Clare Design in Government

Two years ago, Lindsay and Kerry Clare abandoned their small office on the Sunshine Coast to enter the turmoil of Sydney’s development politics, as contract design directors for the NSW Government Architect. Now, as they move back to private practice (remaining in Sydney), Queensland Government Architect Michael Keniger reviews their public schemes and the unusual experiment.

This is an article from the Architecture Australia archives and may use outdated formatting

Changing Places

The appointment of Lindsay and Kerry Clare as Design Directors of the New South Wales Government Architect’s Office two years ago entailed risk and uncertainty for the Clares and for the Government Architect, Chris Johnson. Against this, the Clares stood to gain experience of a wide range of public and urban projects whilst the Government Architect’s office would potentially benefit from the catalytic effect on its internal culture of two such highly skilled and committed designers. As the Clares come to the end of their appointment, has the initiative paid off? What has been achieved and is the interaction between private practice and public offices through such appointments to be more widely encouraged?


The model, looking towards the south east.

On their part, the Clares have engaged with projects of a scale and complexity that they were unlikely to meet in their home base at Buderim on Queensland’s Sunshine Coast. Their architecture had received international recognition yet was largely comprised of private houses. To move from the familiarity of their home patch to the cut and thrust of Sydney was of less concern than whether their design experience would meet the needs of complex, urban schemes.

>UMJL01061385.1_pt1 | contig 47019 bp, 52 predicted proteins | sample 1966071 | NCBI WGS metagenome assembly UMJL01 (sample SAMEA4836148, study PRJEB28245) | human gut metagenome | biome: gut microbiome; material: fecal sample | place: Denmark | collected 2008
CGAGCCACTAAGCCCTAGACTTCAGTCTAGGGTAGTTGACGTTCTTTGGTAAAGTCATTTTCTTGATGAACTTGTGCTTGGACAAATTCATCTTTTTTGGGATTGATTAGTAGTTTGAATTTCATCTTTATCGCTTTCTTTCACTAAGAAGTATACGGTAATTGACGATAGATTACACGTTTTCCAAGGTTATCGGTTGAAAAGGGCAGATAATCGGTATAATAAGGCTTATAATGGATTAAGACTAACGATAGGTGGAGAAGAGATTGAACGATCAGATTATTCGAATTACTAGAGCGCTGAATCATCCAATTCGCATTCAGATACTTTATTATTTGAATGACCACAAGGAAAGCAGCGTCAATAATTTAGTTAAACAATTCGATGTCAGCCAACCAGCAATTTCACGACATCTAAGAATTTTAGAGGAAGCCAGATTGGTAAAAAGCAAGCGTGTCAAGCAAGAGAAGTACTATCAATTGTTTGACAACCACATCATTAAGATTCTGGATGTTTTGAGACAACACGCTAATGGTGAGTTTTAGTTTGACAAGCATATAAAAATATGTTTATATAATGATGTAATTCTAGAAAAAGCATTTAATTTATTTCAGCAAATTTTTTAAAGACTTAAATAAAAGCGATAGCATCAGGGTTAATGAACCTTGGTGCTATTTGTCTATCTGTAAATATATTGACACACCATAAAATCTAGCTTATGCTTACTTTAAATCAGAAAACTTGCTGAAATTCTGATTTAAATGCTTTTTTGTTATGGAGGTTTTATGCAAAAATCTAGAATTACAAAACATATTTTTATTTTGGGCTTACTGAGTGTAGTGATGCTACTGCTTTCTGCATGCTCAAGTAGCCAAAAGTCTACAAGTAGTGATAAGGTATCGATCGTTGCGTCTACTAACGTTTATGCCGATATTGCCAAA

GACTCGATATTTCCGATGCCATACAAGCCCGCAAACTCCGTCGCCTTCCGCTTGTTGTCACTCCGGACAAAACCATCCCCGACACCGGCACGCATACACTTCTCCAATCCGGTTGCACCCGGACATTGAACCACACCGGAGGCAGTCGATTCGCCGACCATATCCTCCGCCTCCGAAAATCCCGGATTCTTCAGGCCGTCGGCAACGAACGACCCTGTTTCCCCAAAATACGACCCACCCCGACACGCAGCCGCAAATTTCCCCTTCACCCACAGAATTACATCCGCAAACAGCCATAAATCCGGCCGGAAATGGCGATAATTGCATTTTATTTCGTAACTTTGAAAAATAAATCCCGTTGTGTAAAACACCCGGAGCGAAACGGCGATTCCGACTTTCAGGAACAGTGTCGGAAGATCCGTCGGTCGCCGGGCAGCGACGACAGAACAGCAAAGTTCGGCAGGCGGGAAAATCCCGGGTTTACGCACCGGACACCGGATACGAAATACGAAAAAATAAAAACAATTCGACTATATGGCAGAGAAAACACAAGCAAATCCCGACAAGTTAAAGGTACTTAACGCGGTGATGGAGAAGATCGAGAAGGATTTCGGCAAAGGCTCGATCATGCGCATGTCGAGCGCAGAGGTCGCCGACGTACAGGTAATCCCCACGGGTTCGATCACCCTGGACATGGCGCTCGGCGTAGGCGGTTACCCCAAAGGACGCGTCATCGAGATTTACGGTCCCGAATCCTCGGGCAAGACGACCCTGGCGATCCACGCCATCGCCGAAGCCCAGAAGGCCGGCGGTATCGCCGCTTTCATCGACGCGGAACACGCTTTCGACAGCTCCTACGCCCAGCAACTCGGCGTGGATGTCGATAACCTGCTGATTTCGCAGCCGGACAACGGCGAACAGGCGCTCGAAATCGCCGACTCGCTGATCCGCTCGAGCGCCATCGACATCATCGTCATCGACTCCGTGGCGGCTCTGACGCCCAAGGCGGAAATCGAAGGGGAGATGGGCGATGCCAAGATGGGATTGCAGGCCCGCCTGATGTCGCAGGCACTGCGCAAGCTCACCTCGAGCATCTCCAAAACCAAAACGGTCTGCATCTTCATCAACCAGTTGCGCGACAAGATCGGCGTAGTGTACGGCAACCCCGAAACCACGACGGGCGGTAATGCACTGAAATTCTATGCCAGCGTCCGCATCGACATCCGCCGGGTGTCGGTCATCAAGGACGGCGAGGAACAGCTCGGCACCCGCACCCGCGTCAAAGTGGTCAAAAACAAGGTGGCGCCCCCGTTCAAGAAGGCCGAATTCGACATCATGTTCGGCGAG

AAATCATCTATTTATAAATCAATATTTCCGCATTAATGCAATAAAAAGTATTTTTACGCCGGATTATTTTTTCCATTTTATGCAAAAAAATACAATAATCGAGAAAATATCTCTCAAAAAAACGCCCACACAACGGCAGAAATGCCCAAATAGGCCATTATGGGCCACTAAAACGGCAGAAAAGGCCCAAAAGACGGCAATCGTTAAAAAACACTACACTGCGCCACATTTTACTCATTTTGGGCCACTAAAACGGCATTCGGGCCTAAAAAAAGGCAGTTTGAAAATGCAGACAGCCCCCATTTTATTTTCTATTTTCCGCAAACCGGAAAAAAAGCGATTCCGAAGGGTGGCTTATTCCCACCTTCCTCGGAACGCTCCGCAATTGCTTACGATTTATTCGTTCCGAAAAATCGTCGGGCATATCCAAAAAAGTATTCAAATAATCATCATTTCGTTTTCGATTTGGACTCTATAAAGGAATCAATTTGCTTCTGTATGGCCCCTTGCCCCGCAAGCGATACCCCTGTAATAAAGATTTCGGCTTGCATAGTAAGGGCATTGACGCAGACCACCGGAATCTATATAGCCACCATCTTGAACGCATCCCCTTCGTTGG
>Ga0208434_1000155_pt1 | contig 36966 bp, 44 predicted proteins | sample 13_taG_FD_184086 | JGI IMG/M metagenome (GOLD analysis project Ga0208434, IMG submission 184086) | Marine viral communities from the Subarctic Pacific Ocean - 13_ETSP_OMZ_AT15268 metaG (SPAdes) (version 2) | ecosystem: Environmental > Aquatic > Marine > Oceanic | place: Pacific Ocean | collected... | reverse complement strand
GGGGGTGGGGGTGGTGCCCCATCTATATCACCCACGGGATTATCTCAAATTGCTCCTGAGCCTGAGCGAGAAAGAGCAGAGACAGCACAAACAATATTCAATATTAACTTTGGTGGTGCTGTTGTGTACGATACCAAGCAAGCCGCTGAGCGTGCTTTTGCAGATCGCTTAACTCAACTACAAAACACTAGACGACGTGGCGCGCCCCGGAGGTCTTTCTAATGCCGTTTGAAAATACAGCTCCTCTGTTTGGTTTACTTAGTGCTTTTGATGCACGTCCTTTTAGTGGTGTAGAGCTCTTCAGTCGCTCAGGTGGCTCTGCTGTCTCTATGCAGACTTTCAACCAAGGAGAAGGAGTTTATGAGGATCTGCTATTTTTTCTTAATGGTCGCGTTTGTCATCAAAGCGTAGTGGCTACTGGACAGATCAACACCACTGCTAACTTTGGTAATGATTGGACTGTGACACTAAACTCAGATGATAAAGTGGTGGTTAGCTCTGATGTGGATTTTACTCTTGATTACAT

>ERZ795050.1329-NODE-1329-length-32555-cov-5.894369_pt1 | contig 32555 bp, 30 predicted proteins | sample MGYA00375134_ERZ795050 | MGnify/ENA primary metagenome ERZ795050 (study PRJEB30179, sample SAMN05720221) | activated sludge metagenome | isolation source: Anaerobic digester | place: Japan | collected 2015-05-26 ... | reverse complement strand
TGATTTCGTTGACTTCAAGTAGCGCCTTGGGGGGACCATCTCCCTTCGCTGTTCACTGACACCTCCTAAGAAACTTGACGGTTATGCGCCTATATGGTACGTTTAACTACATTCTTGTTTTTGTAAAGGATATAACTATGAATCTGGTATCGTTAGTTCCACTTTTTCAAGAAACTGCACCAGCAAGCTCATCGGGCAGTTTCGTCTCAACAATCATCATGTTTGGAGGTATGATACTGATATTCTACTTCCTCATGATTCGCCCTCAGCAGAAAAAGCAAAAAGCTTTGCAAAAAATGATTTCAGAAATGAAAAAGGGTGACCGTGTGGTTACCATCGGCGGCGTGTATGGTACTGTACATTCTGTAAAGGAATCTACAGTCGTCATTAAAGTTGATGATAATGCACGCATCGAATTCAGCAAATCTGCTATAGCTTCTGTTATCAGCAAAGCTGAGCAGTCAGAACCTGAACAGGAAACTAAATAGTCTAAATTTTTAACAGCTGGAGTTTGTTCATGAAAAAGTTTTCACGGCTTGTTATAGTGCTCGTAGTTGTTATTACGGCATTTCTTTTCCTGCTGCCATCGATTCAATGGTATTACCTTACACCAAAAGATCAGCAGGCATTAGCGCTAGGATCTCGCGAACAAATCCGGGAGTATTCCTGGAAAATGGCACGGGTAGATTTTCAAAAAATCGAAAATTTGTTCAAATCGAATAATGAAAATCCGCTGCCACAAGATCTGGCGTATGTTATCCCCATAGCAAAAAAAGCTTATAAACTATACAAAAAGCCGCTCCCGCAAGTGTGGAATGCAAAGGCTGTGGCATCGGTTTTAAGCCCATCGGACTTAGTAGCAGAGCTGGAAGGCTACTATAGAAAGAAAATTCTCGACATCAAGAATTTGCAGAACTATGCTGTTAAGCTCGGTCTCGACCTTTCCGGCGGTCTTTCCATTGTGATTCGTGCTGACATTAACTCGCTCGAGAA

These qualms dissipated with a series of well-framed designs for projects as diverse as the Olympics School at Homebush and the redesign of the ferry terminals at Circular Quay. There has been controversy, as with the proposed alterations to the Overseas Passenger Terminal at Sydney Cove, originally designed by Lawrence Nield and Peter Tonkin. Yet, generally, the contribution of the Clares to the Government Architect’s Office has been welcomed.


Model of new headquarters for the Sydney Water Police at Balmain.

The following short reviews of four selected projects offer snapshots of works that have yet to be completed. Their breadth indicates the variety of needs to be met in the public realm and the versatility of the architects. As the Clares return to private practice, it is hoped that they will have a continuing role in the implementation of these schemes and that the built works will stand as testimonies to the contribution they have made to the Government Architect’s office.

Victoria Lodge, Royal Botanic Gardens

The lodge was built in 1859 as a diminutive but finely scaled two-storey tower marking a gateway into the Botanic Gardens. After being altered and extended to serve as staff accommodation, it fell into disuse despite its historical significance. Additional space was required to make it viable as a restaurant/café and the Clares were invited to review the possibilities. Their scheme includes a glazed pavilion to sit lower than the existing lodge, sheltered by the surrounding trees. The pavilion and adjacent terrace will enjoy views across Farm Cove to the Opera House framed by the Harbour Bridge beyond. On two levels, the five metre by seven metre structure is tucked into the slope of the land to minimise its scale. The internal space is given order and definition by the timber columns that support the skylight above, with a further intricacy given by dropping the ceiling in the four corner bays. A move towards minimalism is evident with the frameless glass cladding to be shaded by thin, cantilevered steel awnings. The project has yet to receive Heritage Council approval.

North-east elevation of the Victoria Lodge scheme.

National Environment Centre, Riverina College of TAFE, Thurgoona

In many ways this project is closer to the Clares’ earlier work; comprising a series of refined, single-storey, naturally ventilated, shed-like pavilions framing a linear court. The centre focuses on sustainable agriculture and the facilities were required to employ passive heating and cooling techniques to combat the fierce, dry heat of summer and the cold and mists of winter. The design was developed with advice from the NSW Department of Energy and Environmental Services. The east-west axis maximises exposure to the north and limits the effect of the western sun.